A few degrees less broad, but still over-the-top, is the Hemingway scene, in which Big Ern (Sridharan) delivers his own eulogy. Then, his first wife, Hadley Richardson (Purva Bedi), third wife, Martha Gelhorn (Aadya Bedi), and widow, Mary (Verson), all dressed in black, drink booze and dish about the late writer, even taking turns mimicking his writing style. (Hemingway’s second wife, Pauline Pfeiffer, referenced in the scene, died in 1951.)
Adina Verson, Aadya Bedi, Purva Bedi.
Backhaus wants to satirize how Hemingway’s success was linked to what he’d gotten from these women, but, despite their bitchiness, and Mary’s realization that he was “shitty,” just what was deleterious in his doing so—or what it’s symbolic implications for us are—is left to our imagination. All were accomplished women, Gelhorn in particular making her mark as one of the top foreign correspondents of her day. Hemingway may not have been a model husband but the scene illuminates little but bad feelings. And even if Hemingway was a chauvinist and terrible spouse, why must that implicate other husbands?
Aadya Bedi, Adina Verson.
We move further away from the titular subject of wives in the third section, which mocks outrageously narrowminded British colonial attitudes toward Indian culture. The caricaturish villain here is a snootily accented British official, Mr. Patterson (the comically versatile Verson). The bug up his butt is the ministrations of a concubine cum witch named Roop Rai (Purva Bedi), whose healing powers benefit Maharaja Madho Singh II (Sridharan). 

Even the ruler’s wife, the Maharani (Aadya Bedi), supports Roop Rai, who uses her powers to overcome the officious foreigner, someone who believes her hold on the maharaja is a danger to colonial power. Once more, though, the emphasis on larger-than-life comedic tropes trumps significant thematic points.
Sathya Sridharan, Purva Bedi, Aadya Bedi.
Finally, we move yet further away from “wives” territory to what begins as yet another farcical sketch, in which a young witch, a college undergrad (Verson), has obtained a room at Oxbridge University, to recruit other witches for her campus club. Upstage hangs the school’s only portrait of an important woman, Virginia Woolf.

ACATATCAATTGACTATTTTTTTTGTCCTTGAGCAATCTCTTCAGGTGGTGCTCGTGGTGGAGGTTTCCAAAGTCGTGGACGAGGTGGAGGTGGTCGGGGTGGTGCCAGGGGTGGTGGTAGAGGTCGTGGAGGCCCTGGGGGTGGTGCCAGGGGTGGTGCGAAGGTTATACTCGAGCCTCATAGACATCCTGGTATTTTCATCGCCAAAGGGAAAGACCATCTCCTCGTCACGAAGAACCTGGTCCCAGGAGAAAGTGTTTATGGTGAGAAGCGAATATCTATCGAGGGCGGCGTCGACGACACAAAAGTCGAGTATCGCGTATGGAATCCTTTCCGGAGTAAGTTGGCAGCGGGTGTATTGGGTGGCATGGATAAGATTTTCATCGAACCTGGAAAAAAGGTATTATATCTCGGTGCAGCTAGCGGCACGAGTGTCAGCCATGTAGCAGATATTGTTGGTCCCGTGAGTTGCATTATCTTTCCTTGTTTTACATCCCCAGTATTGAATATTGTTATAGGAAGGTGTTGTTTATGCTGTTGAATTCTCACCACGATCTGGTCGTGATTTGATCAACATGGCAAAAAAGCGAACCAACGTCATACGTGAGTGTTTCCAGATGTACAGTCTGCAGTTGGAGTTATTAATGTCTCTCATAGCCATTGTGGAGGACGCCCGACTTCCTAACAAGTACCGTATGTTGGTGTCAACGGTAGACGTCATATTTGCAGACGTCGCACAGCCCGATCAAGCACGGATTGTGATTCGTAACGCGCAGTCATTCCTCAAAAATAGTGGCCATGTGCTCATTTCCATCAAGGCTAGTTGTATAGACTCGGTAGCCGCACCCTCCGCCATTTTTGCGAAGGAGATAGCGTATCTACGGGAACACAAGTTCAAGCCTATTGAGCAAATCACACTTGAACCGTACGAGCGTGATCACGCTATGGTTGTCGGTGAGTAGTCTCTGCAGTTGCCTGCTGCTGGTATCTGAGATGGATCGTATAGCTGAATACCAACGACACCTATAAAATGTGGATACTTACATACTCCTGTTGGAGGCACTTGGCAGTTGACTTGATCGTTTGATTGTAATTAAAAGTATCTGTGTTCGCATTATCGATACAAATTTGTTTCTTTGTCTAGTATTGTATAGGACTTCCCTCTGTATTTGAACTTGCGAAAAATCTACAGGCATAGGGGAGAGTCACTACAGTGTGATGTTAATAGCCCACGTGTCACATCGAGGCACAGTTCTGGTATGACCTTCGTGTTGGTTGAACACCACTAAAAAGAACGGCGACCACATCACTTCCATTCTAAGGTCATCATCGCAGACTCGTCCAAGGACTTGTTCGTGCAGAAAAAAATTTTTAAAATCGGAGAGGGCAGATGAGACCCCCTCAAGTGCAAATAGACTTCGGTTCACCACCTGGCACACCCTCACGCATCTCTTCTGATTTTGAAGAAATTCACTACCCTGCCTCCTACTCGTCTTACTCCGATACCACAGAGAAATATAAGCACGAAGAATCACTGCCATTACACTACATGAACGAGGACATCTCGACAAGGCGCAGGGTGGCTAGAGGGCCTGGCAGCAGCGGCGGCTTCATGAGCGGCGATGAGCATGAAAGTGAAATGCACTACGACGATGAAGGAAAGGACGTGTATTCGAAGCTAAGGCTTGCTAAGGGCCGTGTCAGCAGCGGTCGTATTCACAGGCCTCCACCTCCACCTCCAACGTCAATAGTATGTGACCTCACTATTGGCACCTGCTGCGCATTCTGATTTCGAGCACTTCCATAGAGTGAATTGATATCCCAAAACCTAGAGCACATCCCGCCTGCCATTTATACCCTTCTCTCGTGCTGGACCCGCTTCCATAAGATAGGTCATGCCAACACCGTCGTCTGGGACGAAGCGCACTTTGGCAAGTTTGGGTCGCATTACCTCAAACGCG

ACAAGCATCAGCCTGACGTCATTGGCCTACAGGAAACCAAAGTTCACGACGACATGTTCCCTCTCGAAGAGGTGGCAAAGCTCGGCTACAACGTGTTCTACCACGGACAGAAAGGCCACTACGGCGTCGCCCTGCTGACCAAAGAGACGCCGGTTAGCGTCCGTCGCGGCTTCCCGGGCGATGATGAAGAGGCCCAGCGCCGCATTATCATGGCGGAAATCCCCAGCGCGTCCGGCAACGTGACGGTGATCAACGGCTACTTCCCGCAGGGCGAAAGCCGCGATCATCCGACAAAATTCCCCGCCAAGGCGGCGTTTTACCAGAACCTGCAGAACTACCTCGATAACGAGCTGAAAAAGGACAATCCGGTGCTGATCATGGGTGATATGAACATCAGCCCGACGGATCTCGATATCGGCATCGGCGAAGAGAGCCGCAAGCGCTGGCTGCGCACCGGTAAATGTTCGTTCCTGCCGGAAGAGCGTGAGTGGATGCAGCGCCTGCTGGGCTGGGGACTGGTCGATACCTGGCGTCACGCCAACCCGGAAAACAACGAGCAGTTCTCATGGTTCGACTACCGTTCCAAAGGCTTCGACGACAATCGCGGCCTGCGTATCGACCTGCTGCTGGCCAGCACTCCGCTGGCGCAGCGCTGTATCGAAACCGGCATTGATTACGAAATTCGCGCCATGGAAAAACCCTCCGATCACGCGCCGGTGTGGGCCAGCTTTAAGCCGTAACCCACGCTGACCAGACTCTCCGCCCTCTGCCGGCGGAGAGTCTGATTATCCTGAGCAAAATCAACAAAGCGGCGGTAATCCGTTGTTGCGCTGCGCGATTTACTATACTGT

Adina Verson, Aadya Bedi.
Woolf’s famous feminist essay, A Room of One’s Own, which noted the constraints on women writers, becomes the inspiration for a young woman, Swarn (Aadya Bedi), with low self-esteem, to be cast under a spell by the witch. It enables her to abandon the play’s previous comic foolery for a poignant, stream-of-consciousness, freeform, elusive, poetic, and vastly overstuffed journey toward full awareness of her existence as a woman. In this surrealistic sequence, she’s supported by a visitation of the Indian immigrant grandparents (Sridharan and Purva Bedi)—the grandmother being the scene’s only “wife”—who died before she was born.
Aadya Bedi.
Barely any of this muddled play tickled my chauvinistic funnybone, stirred my patriarchal emotions, or stimulated my caveman intellect. In fact, I would have been unable to sit through it without the vivacious talents of its four actors. And, while I was uncomfortable with director Margot Bordelon’s insistence on Monty Pythonesque-broadness, I appreciated her imaginative staging. Also offering worthwhile contributions are Reid Thompson’s wood-paneled set, whose walls allow for locale-changing images, the colorful costumes of Valérie Thérèse Bart, the versatile lighting of Amith Chandrashaker, and the effective sound and music of Kate Marvin.

In the above-cited interview, provided as a handout, Jaclyn Backhaus makes valuable points about what she thinks her play is saying. Unfortunately, there’s more to be gained from her stated intentions than from how effectively she communicates them in Wives.

Playwrights Horizons
416 W. 42nd St., NYC
Through October 6